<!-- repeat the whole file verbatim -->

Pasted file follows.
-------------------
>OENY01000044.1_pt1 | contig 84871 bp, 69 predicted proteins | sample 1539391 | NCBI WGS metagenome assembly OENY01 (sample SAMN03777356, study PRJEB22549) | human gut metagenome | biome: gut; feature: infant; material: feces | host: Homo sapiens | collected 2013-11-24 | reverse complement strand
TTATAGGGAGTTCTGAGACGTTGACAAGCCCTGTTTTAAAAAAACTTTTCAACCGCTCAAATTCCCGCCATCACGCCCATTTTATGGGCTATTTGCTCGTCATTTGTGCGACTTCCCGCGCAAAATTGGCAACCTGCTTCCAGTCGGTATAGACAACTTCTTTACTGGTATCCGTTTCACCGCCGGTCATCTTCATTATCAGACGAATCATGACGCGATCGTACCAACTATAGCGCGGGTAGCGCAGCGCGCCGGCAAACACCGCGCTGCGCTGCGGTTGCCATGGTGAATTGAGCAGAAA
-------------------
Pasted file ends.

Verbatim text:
>OENY01000044.1_pt1 | contig 84871 bp, 69 predicted proteins | sample 1539391 | NCBI WGS metagenome assembly OENY01 (sample SAMN03777356, study PRJEB22549) | human gut metagenome | biome: gut; feature: infant; material: feces | host: Homo sapiens | collected 2013-11-24 | reverse complement strand
TTATAGGGAGTTCTGAGACGTTGACAAGCCCTGTTTTAAAAAAACTTTTCAACCGCTCAAATTCCCGCCATCACGCCCATTTTATGGGCTATTTGCTCGTCATTTGTGCGACTTCCCGCGCAAAATTGGCAACCTGCTTCCAGTCGGTATAGACAACTTCTTTACTGGTATCCGTTTCACCGCCGGTCATCTTCATTATCAGACGAATCATGACGCGATCGTACCAACTATAGCGCGGGTAGCGCAGCGCGCCGGCAAACACCGCGCTGCGCTGCGGTTGCCATGGTGAATTGAGCAGAAA